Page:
Ninety-Five: the number of times Wikus van de Merwe says “Fok”, or variations thereof, in District 9. Yes, I counted.


Forget “Ponzi”. Forget “Intrapreneur”. Forget “Twitterati”. The word of the year, the word heard around the world, the word that fired up the social web and shook up the streets, is “fok”.

It’s not in the Oxford English Dictionary, or at least it wasn’t the last time I looked, but it certainly is in District 9, the foktacular South African Science-Fiction film about a man named Wikus van de Merwe and his battle to save the human race from the Prawns, and then to save the Prawns from the human race.

But never mind the plot. You’ve all seen the movie by now, and you’ve all probably been wondering, because we are curious creatures by nature, exactly how many times Wikus van de Merwe says “Fok”, or variations thereof, during the 112 minutes of the movie.

Stop wondering. I counted. The answer is: 95. That’s right: 95.

I used an excellent little iPhone app called CountLite to keep count during my second viewing of the movie, and although I may have missed one or two stray foks during the scenes involving those big white guns that reduce humans to little Rorsharch blots of blood, I’m satisfied that my tally is as scientifically accurate as it can possibly be without the use of an actual fokometric device.

In any case, Wikus’s first “fok” comes approximately 9 minutes and 30 seconds into the movie, at the point where he politely suggests to the gung-ho Colonel Kobus that there might be more effective ways of negotiating with the Prawns than using lots and lots of guns and ammunition.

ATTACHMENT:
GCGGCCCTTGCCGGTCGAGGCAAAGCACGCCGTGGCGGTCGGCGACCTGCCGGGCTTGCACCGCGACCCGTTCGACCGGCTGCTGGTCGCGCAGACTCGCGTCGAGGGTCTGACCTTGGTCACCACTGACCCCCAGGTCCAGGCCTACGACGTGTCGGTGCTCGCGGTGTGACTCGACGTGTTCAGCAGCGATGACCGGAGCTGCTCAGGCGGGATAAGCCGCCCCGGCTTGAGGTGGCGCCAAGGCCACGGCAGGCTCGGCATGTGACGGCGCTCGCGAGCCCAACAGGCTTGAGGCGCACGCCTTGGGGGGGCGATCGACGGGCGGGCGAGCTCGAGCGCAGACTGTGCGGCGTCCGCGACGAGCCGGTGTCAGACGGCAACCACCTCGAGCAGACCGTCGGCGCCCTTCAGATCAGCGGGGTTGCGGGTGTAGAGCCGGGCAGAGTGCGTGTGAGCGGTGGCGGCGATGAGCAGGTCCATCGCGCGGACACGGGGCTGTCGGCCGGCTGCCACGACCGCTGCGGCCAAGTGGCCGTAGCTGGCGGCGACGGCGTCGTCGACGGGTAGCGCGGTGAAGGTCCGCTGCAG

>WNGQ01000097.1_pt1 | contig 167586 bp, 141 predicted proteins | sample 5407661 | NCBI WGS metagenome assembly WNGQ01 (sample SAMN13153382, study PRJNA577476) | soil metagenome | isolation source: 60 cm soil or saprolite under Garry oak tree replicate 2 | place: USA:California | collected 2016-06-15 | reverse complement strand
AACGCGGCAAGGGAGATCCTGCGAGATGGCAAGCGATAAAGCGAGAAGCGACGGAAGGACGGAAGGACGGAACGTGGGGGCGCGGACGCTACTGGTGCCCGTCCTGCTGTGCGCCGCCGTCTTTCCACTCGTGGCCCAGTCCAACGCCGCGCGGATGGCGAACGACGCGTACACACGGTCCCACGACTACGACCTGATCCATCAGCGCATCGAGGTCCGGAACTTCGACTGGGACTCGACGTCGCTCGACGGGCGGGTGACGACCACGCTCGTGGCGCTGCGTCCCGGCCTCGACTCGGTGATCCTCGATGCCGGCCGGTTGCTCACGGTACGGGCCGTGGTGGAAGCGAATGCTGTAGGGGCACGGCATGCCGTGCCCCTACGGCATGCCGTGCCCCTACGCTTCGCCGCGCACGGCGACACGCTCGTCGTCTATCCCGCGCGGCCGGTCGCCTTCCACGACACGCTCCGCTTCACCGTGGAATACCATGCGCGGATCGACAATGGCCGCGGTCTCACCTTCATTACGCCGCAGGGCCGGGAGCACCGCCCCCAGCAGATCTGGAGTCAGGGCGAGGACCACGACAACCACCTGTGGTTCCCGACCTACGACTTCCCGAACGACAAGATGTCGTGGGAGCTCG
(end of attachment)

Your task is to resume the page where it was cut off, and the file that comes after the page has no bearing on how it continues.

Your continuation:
Kobus begs to differ, shoves a hand over the camera, and knocks Wikus’s clipboard to the ground, whereafter Wikus mutters a fokwoord to show his disapproval.

Regarding methodology, I did not count the many English versions of the word “fok”, uttered by people other than Wikus, and nor did I count words that sounded like “frooooorrrkkk” that were uttered by the Chief Prawn, Christopher Johnson.

So there we have it. We may not know the number of stars in the sky, or the number of fish in the sea, or the number of angels that can dance on the head of a pin, but we know the number of foks in District 9, and right now, that’s good enough for me.

Fok, Skiet, en Donner: the Kafkaesque Politics of District 9


In Franz Kafka’s “Metamorphosis”, one of the greatest works of modern fiction that I haven’t got around to reading yet, a man named Gregor Samsa awakens one morning in his family’s apartment to find that he has transformed overnight into a gigantic insect.

A “vermin”, or Ungeziefer, as the opening sentence of the original German text puts it.

The story deals with Samsa’s struggle to come to terms with his new form – his armoured exo-skeleton, his feelers, his many, flailing limbs – and with his growing alienation from his family, friends, and the society which once took him for granted, and which he took for granted in return.

Now, as a human-sized creature, repulsive to those around him, shooed away, pelted with objects, he is alone with his fears,a  fugitive, a forager, his body a mess of festering wounds.

“Metamorphosis” is not a comedy.